On the development of companion robots in Japan.
A profile of Sir Dr. NakaMats, who claims to have invented over 3,000 things, including the floppy disk and karaoke machine.
An interview with the Japanese artist, who has resided in a mental institution since committing herself in 1975.
A profile of Marlon Brando, 33, holed up in a hotel suite in Kyoto where he was filming Sayonara.
My guide tapped at Brando's door, shrieked "Marron!," and fled away along the corridor, her kimono sleeves fluttering like the wings of a parakeet.
Twenty-one-year-old Briton Lucie Blackman came to Tokyo and found work in the Roppongi district hostess bars, where businessmen come to flirt with paid companions, and Western women draw a premium fee. Two months later, she disappeared. She would be found underneath a bathtub in a beachside cave.
He is a cheerful old farmer who jokes as he serves rice cakes made by his wife, and then he switches easily to explaining what it is like to cut open a 30-year-old man who is tied naked to a bed and dissect him alive, without anesthetic.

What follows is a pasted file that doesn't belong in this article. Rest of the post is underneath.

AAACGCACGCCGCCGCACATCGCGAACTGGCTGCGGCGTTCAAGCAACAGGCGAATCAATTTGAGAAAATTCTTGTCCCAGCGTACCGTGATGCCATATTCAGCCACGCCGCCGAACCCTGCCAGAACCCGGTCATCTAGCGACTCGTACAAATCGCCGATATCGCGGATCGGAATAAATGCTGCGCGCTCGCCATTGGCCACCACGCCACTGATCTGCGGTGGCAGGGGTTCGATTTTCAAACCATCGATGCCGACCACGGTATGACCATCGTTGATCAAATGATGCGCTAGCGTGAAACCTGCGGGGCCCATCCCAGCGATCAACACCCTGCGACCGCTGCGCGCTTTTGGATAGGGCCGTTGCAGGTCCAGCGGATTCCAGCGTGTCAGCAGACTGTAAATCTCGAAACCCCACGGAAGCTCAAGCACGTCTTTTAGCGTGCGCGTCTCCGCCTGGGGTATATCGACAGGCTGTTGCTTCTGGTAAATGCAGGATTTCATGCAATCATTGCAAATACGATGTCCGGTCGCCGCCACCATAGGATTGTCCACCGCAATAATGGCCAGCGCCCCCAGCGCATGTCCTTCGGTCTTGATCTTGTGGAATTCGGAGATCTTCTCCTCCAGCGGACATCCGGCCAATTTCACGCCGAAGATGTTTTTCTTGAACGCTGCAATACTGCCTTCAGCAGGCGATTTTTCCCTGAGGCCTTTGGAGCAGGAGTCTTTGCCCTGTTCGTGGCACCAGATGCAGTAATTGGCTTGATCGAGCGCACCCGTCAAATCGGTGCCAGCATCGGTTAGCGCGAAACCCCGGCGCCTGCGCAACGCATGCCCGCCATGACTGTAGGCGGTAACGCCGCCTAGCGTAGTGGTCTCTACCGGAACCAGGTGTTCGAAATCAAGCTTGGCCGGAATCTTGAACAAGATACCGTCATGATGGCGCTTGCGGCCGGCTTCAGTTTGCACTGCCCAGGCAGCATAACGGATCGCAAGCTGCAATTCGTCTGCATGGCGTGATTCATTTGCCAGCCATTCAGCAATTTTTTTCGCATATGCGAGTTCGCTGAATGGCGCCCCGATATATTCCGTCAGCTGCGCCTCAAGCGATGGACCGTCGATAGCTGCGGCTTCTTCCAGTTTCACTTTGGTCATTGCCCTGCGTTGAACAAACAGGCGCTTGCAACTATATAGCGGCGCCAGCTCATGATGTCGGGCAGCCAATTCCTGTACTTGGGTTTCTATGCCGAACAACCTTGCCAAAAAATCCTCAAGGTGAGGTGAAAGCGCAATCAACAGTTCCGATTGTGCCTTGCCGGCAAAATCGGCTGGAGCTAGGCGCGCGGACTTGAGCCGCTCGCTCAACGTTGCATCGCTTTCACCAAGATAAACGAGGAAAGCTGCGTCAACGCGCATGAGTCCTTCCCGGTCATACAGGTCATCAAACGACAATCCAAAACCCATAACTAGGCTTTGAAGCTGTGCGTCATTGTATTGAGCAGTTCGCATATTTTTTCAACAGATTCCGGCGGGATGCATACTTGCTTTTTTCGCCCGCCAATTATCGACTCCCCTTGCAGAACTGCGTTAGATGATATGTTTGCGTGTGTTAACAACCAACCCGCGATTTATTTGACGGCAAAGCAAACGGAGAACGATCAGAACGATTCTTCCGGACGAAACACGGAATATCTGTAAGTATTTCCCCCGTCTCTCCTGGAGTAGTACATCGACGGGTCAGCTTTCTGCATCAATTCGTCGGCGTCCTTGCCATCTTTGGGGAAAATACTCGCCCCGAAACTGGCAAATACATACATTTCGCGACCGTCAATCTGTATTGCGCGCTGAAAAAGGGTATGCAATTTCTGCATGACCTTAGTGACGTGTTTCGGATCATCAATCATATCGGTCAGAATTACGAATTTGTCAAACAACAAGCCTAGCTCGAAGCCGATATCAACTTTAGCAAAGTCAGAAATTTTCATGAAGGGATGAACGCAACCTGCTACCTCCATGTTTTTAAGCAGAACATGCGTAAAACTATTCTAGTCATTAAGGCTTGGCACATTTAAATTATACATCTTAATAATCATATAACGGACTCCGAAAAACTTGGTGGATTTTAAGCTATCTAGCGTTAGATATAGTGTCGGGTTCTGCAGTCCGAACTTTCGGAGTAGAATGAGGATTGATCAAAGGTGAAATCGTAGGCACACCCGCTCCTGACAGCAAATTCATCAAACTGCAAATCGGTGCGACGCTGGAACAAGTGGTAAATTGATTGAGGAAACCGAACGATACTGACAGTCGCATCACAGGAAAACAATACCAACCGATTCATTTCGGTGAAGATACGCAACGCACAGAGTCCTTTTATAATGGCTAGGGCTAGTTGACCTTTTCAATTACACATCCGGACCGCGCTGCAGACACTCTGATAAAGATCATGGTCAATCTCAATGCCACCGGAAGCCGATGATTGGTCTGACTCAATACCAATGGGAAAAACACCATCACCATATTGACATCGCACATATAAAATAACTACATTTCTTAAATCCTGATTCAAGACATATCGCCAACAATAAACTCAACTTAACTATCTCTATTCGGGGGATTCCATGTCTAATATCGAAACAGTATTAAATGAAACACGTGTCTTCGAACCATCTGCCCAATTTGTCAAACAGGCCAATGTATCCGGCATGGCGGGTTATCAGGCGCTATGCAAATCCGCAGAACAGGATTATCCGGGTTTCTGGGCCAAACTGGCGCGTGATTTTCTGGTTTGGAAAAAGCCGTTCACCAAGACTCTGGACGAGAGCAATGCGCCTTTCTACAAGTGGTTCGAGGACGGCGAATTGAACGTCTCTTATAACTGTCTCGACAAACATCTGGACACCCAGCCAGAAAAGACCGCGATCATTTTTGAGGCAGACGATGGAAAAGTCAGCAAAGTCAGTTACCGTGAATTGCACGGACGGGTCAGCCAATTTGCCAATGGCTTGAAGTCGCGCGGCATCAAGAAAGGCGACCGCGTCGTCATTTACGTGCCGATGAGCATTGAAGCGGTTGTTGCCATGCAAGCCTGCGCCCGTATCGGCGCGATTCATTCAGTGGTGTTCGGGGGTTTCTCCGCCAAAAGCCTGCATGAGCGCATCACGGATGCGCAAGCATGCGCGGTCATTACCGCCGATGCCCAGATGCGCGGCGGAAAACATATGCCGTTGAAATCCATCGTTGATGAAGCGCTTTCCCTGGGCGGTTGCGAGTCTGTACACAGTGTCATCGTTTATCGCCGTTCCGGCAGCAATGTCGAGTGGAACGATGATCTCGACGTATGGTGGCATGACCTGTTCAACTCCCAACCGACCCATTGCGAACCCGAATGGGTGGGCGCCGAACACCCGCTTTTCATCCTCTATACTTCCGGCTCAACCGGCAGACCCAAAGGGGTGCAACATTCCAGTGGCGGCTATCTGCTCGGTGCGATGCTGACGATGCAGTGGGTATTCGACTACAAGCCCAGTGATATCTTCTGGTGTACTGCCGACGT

The 2011 Tohoku Japan earthquake and tsunami, as experienced by eight schoolchildren.
Two days after the Japanese tsunami, after the waves had left their destruction, as rescue workers searched the ruins, news came of an almost surreal survival: Miles out at sea, a man was found, alone, riding on nothing but the roof of his house.
On the unlikely survival (for the second time) of Kamaishi, Japan.
In the late ’80s, Lewis went to Japan to research a hypothetical: what would the economic fallout be if a major quake hit?
In 2001, a young Japanese woman walked into the North Dakota woods and froze to death. Had she come in search of the $1 million dollars buried nearby in the film Fargo?
The history of a Japanese archipelago and its inhabitants, through rebellions and famine, a 20th century exodus for prostitution work across Asia, and finally depopulation and isolation.
A stroll through Tokyo’s Tsukiji, the world’s largest seafood market, and the mecca of the global sushi trade.
When Japanese men in their teens and twenties shut themselves in their rooms, sometimes for a period of years, one way to lure them out is a hired “big sister.”